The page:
The JK Wranglers are great. Add some coil spacers and a few other trinkets and you can be tearing up the trail with 35s in less than a day. Jp’s ’07 two-door Rubicon is a perfect example. Our 80,000-mile JK is typical of most new Wranglers you’ll encounter on the trail. Instead of whiz-bang long-arms, coilovers, or other crazy stuff, we cobbled together a simple lift that works extremely well and rides like a cloud. By saving on suspension parts, we could focus our budget on more-necessary components like an aftermarket front axlehousing, better rocker armor, a good winch, beadlocks, and stuff of that nature. But even though the JK suspension and underpinnings are good, they’re far from perfect.
Increased leverage from big tires and a raised suspension puts added stress on certain components and will quickly highlight any factory or aftermarket areas of inadequacy. Our JK is used hard, so this isn’t just a theoretical story. We needed fixes to real problems, so we tapped JKS Manufacturing for the parts to make our JK a solid performer for the next 80,000 miles. Normally we like to do all of our own installs, but with deadlines looming and the lure of a nice lift, clean shop, and professional help only a few miles away, we headed off to our local 4 Wheel Parts Performance Center in Temecula, California, where our old buddy, Jay Miller, once again put wrench and welding wire to one of our Jeeps.
Problem: Yeah, this is a two-part problem, but it seems that lifted JKs with larger-than-stock tires experience death wobble and sloppy handling more than other models. Along with prematurely worn ball joints, incorrect toe settings, or wasted tie-rod ends, a contributing factor is often a worn steering box. The JK’s extra-long sector shaft imparts more leverage on the sector shaft bearings inside, especially when a dropped pitman arm or big tires is thrown into the mix. The framerail can also flex under heavy steering input and the track bar frame mount, located directly under the steering box, can flex, crack, or completely break with hard use.
Solution: JKS has developed a unique reinforcement kit that beefs up the track bar and steering box mounts, and also adds a double-sheer pillow block bearing on the bottom of the sector shaft. This prevents any play inside the steering box under heavy use. A weld-on brace mounts a support strut featuring right- and left-hand rod ends to tension the mounts and equally distribute steering and track bar loads to both framerails. The system can be purchased complete (PN OGS166) for $375, or as separate components comprised of the Front Track Bar Chassis Brace (PN OGS163) for $130, the Sector Shaft Brace (PN OGS165) for $140, or the Front Chassis Brace Connector (PN OGS164) for $120.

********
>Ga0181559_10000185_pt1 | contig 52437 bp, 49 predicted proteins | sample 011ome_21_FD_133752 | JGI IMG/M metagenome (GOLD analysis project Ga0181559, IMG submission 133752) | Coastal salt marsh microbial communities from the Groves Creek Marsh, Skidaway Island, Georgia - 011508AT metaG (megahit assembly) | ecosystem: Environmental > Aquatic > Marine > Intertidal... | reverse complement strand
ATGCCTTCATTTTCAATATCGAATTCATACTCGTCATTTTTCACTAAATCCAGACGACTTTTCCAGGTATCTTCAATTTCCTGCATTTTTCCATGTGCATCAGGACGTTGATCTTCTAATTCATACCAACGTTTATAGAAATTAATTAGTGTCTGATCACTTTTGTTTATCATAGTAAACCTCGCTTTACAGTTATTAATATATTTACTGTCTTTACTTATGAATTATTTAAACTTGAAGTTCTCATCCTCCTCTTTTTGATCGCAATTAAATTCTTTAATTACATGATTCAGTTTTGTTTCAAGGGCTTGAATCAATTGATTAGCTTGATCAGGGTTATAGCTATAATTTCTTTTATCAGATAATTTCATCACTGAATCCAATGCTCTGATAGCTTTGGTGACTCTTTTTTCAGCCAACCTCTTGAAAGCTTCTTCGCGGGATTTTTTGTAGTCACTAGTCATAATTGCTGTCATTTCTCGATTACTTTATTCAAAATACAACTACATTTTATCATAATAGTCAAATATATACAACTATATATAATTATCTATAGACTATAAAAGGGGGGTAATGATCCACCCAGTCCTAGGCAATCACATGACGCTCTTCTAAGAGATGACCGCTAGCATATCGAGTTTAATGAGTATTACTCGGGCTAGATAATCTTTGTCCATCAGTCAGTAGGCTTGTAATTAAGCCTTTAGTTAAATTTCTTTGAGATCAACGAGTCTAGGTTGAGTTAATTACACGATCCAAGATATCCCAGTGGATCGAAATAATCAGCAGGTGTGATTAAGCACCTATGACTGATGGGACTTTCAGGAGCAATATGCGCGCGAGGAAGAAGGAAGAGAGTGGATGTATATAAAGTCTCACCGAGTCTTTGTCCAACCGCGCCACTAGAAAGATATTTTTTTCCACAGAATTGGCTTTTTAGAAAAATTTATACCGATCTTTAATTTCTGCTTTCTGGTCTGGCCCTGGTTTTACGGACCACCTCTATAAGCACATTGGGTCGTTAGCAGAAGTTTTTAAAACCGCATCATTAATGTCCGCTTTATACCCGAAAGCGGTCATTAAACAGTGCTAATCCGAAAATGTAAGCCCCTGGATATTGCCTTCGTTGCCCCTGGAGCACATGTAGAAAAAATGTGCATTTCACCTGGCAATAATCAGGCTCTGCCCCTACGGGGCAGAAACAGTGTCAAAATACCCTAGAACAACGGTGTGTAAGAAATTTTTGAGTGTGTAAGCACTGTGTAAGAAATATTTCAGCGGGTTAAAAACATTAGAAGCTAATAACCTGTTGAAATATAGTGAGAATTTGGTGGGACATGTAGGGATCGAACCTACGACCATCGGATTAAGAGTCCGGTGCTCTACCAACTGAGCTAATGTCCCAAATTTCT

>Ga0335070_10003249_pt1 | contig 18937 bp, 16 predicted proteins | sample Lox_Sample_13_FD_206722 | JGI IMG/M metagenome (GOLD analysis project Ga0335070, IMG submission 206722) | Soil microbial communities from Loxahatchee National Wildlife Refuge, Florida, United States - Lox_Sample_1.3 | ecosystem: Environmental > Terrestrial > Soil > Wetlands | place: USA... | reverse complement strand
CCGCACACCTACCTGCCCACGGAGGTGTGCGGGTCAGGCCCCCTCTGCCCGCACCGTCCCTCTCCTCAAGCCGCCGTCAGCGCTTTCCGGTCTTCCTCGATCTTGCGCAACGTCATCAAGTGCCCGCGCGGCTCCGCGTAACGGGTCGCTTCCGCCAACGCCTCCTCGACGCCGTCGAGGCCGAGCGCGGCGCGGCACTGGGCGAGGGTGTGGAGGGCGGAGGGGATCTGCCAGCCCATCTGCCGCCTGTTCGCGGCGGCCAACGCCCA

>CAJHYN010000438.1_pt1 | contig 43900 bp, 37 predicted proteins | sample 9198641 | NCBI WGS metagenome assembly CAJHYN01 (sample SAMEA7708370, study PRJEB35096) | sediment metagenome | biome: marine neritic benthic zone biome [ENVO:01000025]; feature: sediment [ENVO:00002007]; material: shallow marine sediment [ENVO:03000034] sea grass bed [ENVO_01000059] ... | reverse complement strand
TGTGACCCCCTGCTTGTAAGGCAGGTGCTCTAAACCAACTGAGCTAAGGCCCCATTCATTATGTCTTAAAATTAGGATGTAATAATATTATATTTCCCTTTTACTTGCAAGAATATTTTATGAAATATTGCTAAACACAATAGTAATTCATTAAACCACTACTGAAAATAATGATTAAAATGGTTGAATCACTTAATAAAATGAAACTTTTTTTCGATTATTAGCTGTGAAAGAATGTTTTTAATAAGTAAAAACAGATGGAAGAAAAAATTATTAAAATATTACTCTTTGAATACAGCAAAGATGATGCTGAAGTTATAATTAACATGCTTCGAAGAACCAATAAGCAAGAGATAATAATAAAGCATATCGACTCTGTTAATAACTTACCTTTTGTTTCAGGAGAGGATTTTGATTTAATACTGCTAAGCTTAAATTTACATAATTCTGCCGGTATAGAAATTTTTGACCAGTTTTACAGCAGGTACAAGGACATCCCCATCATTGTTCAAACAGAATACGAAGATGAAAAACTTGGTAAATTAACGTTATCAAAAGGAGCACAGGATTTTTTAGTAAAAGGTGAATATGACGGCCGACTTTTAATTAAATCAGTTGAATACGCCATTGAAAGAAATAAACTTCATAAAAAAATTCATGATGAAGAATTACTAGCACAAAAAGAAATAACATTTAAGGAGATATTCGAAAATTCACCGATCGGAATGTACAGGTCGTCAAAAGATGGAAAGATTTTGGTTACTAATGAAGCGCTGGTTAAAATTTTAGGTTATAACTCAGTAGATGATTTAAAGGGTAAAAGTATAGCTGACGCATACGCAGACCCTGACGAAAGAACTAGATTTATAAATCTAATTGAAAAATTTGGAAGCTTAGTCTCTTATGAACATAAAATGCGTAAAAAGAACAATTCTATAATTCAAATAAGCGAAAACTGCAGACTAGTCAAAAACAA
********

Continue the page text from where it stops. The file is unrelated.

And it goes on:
Problem: Raising the chassis increases the track bar angles, which imparts more leverage on the track bar mount. Some suspensions add a dropped track bar bracket for the rear, but often these brackets bend, break, or cause damage to the track bar bracket at the frame. With only a moderate 13⁄4-inch lift out back, our rear track bar bracket had already torn away from the axle. We pounded it back in place and rewelded it, but it’s always been a source of concern.
Solution: JKS manufactures a very nice weld-on rear track bar reinforcement bracket built from sturdy 7-gauge (0.1875-inch) steel that wraps the bottom of the axletube and sandwiches the factory mount perfectly to add several additional areas of triangulated support. If you’ve damaged your factory bracket beyond repair, JKS sells a replacement track bar brackets as well.
Problem: Once you lift a two-door JK more than a couple inches you’ll need to rotate the rear pinion angle up: especially if you’re going to run an aftermarket CV rear driveshaft. The same holds true for the four-door models, although you can generally get away with more lift before requiring pinion angle changes. Slotting the mounting holes for eccentric bolts isn’t a great solution, as the holes can egg and wallow with heavy off-road use. And many of the aftermarket adjustable control arms employ polyurethane, spherical bushings, or cheap quality rubber bushings that normally don’t hold up. Once the bushings go, you’ll get lots of clunking, wandering, and plain old funny handling.
Solution: Ideally the factory upper and lower control arms will have the best longevity, but they don’t offer any adjustability and can limit flex to a degree. We’ve found that JKS makes about the best short-arm adjustable control arms on the market with OE-spec rubber bushings featuring big, heavy-duty sleeves. The arms use greasable brass bushings inside a threaded body that allows no limit to articulation and give up to 3 inches of length adjustment. A powdercoated and zinc-plated finish keeps ’em nice in all kinds of environments.
Jp JK Combo
Wondering what our bastardized lift kit is currently comprised of? Here’s a quick and dirty rundown of what our ’07 Rubicon is built with.
• 17x8.5 AEV Pintler wheels, 4.7-inch backspacing
• 305/70R17 Goodyear MT/R tires
• Daystar 3-inch coil spacers w/bumpstop extensions
• Rubicon Express front shock extensions
• Black Diamond brake line extensions
• Factory control arms, front shocks, track bar, pitman arm, drag link, tie rod, steering stabilizer, sway bar end links
• Daystar 1.75-inch coil spacers
• Bilstein 5100 shocks
• Black Diamond brake line extensions
• JKS upper control arms
• Factory lower control arms, track bar
• Daystar sway bar lowering brackets
• Black Diamond extended sway bar links
• JE Reel 1310 CV rear driveshaft
• Dynatrac ProRock Dana 44 front housing
• Factory 4.10 gears/ lockers